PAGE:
Article
In this article, we define questionable measurement practices (QMPs) as decisions researchers make that raise doubts about the validity of the measures, and ultimately the validity of study conclusions. Doubts arise for a host of reasons, including a lack of transparency, ignorance, negligence, or misrepresentation of the evidence. We describe the scope of the problem and focus on how transparency is a part of the solution. A lack of measurement transparency makes it impossible to evaluate potential threats to internal, external, statistical-conclusion, and construct validity. We demonstrate that psychology is plagued by a measurement schmeasurement attitude: QMPs are common, hide a stunning source of researcher degrees of freedom, and pose a serious threat to cumulative psychological science, but are largely ignored. We address these challenges by providing a set of questions that researchers and consumers of scientific research can consider to identify and avoid QMPs. Transparent answers to these measurement questions promote rigorous research, allow for thorough evaluations of a study’s inferences, and are necessary for meaningful replication studies.
Article
Why are people who live in poverty disproportionately affected by mental illness? We review the interdisciplinary evidence of the bidirectional causal relationship between poverty and common mental illnesses—depression and anxiety—and the underlying mechanisms. Research shows that mental illness reduces employment and therefore income, and that psychological interventions generate economic gains. Similarly, negative economic shocks cause mental illness, and antipoverty programs such as cash transfers improve mental health. A crucial step toward the design of effective policies is to better understand the mechanisms underlying these causal effects.
Article
In an earlier paper (Goodman et al., 2018), we found that two models of subjective well-being demonstrated substantial overlap, with correlations between .85-.98. We concluded that these two models do not capture distinct types of well-being – a conclusion consistent with a growing list of studies that have found high correlations between various models of well-being. In response to our work, the developer of one well-being model wrote a commentary offering an alternative conclusion (Seligman, 2018). In this paper, we continue this important discussion by delineating areas of disagreement and common ground. We present our new hierarchical framework of well-being and illustrate how it can resolve long-standing points of contention in well-being measurement.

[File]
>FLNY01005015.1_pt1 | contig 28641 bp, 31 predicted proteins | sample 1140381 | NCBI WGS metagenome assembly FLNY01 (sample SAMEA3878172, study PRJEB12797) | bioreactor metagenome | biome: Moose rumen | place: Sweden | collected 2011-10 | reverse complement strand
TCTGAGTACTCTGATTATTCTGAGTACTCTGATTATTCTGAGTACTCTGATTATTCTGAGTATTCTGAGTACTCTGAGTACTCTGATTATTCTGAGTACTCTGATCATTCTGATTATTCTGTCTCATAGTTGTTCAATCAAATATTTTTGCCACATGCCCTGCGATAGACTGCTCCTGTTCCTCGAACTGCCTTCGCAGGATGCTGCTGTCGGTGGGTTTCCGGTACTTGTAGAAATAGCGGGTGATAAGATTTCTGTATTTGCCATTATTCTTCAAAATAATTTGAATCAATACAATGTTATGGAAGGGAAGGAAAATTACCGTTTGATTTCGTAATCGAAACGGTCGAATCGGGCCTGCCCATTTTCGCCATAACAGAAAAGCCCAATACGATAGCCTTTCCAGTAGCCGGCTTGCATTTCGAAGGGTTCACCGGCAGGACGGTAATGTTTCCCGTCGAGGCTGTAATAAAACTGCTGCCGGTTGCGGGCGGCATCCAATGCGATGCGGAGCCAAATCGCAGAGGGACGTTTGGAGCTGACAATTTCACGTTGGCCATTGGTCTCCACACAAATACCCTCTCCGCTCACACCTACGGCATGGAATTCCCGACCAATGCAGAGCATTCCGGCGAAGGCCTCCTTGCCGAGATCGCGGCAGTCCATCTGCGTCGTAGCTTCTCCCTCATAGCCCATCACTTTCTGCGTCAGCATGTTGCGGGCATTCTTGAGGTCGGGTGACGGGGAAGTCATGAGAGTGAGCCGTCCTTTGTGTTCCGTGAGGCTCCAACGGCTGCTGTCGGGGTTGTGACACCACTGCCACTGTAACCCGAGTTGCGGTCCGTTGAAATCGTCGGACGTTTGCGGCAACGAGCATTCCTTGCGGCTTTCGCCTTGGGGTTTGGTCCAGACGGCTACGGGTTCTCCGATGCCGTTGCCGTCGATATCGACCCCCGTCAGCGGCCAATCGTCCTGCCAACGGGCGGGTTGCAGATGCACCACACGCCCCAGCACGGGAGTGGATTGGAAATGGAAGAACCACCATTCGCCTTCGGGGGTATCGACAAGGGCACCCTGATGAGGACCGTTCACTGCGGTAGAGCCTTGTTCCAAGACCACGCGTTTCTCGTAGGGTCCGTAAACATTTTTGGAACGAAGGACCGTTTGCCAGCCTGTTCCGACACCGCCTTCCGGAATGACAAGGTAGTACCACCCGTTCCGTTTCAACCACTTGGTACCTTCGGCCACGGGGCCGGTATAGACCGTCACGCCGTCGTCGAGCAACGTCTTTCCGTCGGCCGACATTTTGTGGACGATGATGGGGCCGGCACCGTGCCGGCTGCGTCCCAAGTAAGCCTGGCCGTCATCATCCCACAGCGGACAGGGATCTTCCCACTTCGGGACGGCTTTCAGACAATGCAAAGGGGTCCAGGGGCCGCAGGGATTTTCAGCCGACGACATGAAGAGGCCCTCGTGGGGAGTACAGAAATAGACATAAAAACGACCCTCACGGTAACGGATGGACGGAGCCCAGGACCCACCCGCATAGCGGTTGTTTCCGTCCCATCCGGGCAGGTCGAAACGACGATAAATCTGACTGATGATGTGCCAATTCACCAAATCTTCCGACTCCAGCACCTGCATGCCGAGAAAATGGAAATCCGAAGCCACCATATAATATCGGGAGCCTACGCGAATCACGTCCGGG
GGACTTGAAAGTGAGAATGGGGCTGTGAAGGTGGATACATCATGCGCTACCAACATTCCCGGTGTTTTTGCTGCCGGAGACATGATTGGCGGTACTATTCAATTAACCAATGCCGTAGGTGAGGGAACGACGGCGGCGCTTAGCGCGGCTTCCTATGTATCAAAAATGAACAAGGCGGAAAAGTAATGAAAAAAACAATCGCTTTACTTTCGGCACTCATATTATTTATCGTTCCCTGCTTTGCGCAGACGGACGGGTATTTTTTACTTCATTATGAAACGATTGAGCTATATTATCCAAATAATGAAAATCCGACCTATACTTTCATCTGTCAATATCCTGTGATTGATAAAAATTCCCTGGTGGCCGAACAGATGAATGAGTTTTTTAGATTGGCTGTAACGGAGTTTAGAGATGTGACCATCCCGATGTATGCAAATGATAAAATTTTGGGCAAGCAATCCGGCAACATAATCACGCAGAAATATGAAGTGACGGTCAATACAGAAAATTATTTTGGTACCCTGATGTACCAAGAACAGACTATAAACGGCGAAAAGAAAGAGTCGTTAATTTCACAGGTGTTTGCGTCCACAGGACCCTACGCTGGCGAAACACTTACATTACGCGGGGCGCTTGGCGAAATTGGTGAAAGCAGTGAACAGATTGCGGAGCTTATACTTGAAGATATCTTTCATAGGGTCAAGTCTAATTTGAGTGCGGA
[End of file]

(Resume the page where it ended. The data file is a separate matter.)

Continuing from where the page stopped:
Article
Background Many clinical trials have assessed treatments for depressive disorders and bipolar depression. However, whether, and which, assessed outcome domains really matter to patients, informal caregivers, and health-care professionals remains unclear. Methods We did an international online survey in French, German, and English. Participants were adult patients with a history of depression, informal caregivers, and health-care professionals, recruited by purposeful sampling. To identify outcome domains, participants answered four open-ended questions about their expectations for depression treatment. We disseminated the survey without restriction via social media, patient and professional associations, and a media campaign. Four researchers independently did qualitative content analyses. We assessed data saturation using mathematical models to ensure the comprehensive identification of outcome domains. Findings Between April 5, 2018, and Dec 10, 2018, 1912 patients, 464 informal caregivers, and 627 health-care professionals from 52 countries provided 8183 open-ended answers. We identified 80 outcome domains related to symptoms (64 domains), such as mental pain (or psychological or psychic pain, 523 [17%] of 3003 participants) and motivation (384 [13%]), and functioning (16 domains), such as social isolation (541 [18%]). We identified 57 other outcome domains regarding safety of treatment, health care organisation, and social representation, such as stigmatisation (408 [14%]). Interpretation This study provides a list of outcome domains important to patients, informal caregivers, and health-care professionals. Unfortunately, many of these domains are rarely measured in clinical trials. Results from this study should set the foundation for a core outcome set for depression. Funding Fondation pour la Recherche Medicale and NIHR Oxford Health Biomedical Research Centre.